Is Lake Lanier haunted? People are asking the question after two more incidents turned the focus back on to the grim history of the northern Georgia reservoir.
On Saturday, the body of 23-year-old Anthony Saintil, Jr was recovered from the lake after he jumped off of a pontoon boat and didn’t resurface. An hour and a half later six people were injured when a boat exploded during refuelling.
How was Lake Lanier formed?
The formation of Lake Lanier was achieved by flooding valley communities in north Georgia throughout the 1950s. This was done primarily to provide drinking water and hydroelectricity to surrounding areas, including the growing Atlanta.
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The fact one community contained a cemetery contributes to beliefs the lake is cursed.
Lanier was a project of the US Army Corps of Engineers, a government body that aims “to deliver vital public and military engineering services”.
After 700 families sold a 56,000-acre area of mostly farmland to the Army Corps of Engineers, they demolished or moved anything they considered dangerous.
They uprooted trees and hauled them away. Barns and wooden structures that could float and endanger watercraft were moved, according to CNN.
A dam was then built on the nearby Chattahoochee River to form the lake. In 1956, six years after the project began, the water began filling the area.
Since then, it has become a popular destination for swimmers, fishers and boaters. The lake was visited by about 12 million people last year.
Is Lake Lanier haunted? Deaths and urban legend converge
Urban legend around Gainsville, a city that straddles the north east corner of the lake, says a spooky female figure has haunted the area since a car accident in the 1950s.
Locals call her The Lady Of The Lake. The figure wanders up and down the bridge on Dawsonville Highway, just outside Gainesville, according to local lore.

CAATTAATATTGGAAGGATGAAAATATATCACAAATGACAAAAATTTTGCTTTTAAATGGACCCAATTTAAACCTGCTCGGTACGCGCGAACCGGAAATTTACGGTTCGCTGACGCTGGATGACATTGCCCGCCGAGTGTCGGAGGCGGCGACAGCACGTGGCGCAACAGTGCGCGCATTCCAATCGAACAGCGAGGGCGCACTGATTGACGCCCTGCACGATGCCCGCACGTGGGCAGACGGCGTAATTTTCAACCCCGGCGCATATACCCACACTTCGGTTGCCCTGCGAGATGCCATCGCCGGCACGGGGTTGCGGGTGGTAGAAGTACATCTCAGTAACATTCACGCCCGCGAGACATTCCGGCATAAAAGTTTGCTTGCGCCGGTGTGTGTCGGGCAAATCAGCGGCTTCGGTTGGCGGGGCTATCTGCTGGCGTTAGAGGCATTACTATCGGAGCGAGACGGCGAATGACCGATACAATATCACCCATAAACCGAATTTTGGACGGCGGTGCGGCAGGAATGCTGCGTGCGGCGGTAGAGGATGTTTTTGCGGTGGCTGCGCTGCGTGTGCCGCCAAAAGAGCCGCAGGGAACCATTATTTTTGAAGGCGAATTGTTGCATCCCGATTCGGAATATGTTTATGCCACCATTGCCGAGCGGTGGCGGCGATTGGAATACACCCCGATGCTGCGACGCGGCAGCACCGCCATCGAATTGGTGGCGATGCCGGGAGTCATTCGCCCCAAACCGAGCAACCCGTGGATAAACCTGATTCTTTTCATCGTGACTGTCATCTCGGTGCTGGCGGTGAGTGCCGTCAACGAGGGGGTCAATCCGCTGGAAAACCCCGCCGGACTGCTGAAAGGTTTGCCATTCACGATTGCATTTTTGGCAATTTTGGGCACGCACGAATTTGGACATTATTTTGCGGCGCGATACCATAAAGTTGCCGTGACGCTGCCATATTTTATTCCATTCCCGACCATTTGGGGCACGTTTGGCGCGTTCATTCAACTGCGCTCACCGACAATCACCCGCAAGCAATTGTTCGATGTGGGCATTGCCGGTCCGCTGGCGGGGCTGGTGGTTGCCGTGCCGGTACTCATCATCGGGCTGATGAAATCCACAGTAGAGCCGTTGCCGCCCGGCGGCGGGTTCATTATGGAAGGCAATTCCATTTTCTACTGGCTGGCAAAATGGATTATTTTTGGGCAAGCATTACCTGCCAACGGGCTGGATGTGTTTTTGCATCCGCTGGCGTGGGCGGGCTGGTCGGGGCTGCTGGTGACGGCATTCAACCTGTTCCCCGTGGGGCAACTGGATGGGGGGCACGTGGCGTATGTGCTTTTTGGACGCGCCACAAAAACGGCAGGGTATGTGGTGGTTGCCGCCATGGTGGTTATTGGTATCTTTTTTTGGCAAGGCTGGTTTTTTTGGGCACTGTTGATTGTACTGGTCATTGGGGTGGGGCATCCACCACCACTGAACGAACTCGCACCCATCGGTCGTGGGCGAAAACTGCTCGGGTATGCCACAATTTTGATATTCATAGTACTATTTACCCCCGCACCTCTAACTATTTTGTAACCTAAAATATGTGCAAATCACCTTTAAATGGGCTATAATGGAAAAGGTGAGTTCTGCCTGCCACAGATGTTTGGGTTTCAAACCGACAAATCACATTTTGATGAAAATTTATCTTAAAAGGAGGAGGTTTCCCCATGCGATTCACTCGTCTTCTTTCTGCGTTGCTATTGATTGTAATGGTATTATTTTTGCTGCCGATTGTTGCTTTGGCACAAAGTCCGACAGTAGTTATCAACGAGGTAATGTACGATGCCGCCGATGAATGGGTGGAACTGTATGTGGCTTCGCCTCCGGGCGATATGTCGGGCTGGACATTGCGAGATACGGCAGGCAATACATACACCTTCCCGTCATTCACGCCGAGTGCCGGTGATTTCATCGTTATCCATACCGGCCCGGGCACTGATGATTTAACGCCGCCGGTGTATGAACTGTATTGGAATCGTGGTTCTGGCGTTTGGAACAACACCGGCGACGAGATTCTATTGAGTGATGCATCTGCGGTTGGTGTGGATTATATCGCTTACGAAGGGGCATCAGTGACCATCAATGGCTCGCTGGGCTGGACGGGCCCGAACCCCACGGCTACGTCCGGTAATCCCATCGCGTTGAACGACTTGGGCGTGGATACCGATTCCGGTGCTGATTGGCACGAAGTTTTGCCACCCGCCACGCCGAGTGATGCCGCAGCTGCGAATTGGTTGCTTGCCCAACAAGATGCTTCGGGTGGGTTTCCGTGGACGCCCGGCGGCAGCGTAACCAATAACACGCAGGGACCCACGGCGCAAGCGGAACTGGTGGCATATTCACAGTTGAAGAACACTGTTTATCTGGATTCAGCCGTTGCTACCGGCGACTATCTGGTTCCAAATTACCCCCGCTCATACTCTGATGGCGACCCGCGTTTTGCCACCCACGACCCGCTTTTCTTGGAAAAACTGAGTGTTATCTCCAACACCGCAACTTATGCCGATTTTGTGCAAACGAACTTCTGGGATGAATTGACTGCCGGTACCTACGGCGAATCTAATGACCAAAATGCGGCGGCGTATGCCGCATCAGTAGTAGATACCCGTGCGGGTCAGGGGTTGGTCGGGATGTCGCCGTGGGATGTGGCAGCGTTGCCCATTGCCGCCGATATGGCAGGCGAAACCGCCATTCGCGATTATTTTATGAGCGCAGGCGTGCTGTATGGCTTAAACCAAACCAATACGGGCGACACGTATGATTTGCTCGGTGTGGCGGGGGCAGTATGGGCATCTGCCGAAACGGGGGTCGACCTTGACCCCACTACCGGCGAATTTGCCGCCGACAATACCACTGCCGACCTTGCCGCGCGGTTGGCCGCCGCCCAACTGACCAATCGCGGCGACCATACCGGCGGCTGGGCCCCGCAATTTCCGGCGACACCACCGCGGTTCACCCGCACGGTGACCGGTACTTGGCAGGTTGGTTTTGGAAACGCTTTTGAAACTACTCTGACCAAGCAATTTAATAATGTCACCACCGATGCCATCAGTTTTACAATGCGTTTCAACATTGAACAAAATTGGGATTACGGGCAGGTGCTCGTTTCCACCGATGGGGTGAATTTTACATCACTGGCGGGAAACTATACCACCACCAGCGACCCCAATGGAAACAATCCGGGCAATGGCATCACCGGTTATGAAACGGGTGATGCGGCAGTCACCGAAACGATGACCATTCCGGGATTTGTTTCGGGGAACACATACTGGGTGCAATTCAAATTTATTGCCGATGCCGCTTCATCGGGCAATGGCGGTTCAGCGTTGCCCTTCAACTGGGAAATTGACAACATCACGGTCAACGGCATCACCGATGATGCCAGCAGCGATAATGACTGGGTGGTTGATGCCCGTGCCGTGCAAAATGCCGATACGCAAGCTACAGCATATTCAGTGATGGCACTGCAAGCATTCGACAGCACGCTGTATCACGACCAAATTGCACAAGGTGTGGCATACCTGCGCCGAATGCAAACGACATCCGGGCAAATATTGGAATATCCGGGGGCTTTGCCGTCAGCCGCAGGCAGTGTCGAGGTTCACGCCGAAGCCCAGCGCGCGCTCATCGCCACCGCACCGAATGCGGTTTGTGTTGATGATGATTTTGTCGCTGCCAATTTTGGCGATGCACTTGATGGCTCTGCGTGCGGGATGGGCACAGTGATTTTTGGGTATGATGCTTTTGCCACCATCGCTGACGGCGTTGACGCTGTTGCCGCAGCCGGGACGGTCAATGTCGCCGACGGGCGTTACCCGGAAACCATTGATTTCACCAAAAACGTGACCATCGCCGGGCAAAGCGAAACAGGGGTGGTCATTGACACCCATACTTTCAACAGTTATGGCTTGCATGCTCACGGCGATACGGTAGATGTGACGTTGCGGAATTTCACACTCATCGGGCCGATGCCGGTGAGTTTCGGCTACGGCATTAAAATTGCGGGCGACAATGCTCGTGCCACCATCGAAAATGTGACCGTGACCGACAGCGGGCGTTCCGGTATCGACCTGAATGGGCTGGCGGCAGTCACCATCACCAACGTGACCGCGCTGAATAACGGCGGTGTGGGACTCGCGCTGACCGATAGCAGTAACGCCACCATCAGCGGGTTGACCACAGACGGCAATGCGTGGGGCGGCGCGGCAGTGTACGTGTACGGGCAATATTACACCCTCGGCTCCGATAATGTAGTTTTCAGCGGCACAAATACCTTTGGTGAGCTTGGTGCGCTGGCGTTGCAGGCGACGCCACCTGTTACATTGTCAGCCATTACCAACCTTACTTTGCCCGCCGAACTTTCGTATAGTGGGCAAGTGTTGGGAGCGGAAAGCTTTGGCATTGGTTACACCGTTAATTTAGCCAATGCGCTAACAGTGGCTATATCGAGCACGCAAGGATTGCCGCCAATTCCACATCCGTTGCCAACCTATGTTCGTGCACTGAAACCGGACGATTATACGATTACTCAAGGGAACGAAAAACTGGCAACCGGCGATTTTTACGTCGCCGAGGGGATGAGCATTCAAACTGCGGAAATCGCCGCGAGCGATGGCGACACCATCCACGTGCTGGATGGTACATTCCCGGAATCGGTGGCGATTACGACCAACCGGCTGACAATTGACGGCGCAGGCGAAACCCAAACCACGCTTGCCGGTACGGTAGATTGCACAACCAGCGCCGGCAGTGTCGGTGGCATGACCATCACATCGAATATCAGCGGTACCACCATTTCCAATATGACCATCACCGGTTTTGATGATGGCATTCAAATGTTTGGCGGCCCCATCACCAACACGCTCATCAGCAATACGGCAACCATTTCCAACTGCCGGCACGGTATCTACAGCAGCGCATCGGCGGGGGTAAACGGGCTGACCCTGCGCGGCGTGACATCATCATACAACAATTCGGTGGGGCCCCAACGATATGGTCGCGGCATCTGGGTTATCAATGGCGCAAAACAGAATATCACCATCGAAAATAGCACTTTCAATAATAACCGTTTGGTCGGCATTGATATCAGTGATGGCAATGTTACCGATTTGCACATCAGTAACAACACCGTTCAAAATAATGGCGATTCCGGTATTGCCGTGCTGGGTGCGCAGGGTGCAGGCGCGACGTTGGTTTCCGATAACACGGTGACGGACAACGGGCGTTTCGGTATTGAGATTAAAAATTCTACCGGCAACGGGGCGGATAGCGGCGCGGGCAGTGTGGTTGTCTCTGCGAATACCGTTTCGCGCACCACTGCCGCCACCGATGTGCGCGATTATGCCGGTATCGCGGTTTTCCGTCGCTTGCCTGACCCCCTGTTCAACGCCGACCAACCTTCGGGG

According to a local legend, in 1958, two young ladies on the way to a dance careered off the road and into the water while wearing their party gowns.
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The Gainsville Times says the body of one of the women was found by a fisherman 18 months after the accident.
“The body was missing two toes on her left foot and had no hands,” Ted Garner, director of media services and assistant professor of communication at Brenau University, said, noting the woman on the bridge seemed to be without her hands.
As mentioned, there was also cemetery in the area. This contributes to the legends claiming Lake Lanier is haunted. Cesar Yabor, a spokesman for the US Army Corps of Engineers, told CNN in October 2020 the Corps cleared marked graves but may have missed some unmarked ones.
“The technological capability to identify and verify unmarked burial sites through subsurface scanning or other means was far less robust 70 years ago,” he said.
“While the Corps made every effort at the time to locate unmarked burials, the limited capabilities of the time make it probable that unanticipated finds of human remains are possible.”
He said that unmarked graves were likely to be from the antebellum and Civil War periods, or of Native American origin from pre-colonial and ancient times.
Lake Lanier does have a sinister past that is not legend, but fact. Between 1994 and October last year, 203 people died in drownings and boating incidents at Lake Lanier, according to Mark McKinnon, of the Georgia Department of Natural Resources.
Death of Anthony Saintil and unrelated boat explosion
On Sunday, Anthony Saintil’s name was added to that list when he dived and never resurfaced. The 23-year-old jumped off a pontoon boat near Flat Creek, just outside of Gainesville, around Saturday midday.
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A man’s body was recovered just before 1pm on Sunday via sonar scan at the mouth of Balus Creek on the lake in 40-plus feet of water.
The search for Saintil went into the night Saturday and started again at 8am Sunday. By the early afternoon there was another incident.
Two teenagers and an adult were seriously injured and several other people were hurt when a boat exploded while refuelling at a resort near Buford, on the lake’s south shore.
Lake Lanier’s size and popularity contribute to the tall tales, and its high visitation rate also means more fatalities, Yabor of the Army Corps of Engineers said.
At its peak Lake Lanier held about 625 billion gallons of water and was visited by about 12 million people last year.
“While we recognise that urban legends can develop over time… first and foremost is our concern for public safety,” Yabor said. “So we certainly do not want to create an inviting atmosphere for the curious to come out to Lake Lanier for urban legend exploration or similar risky acts.”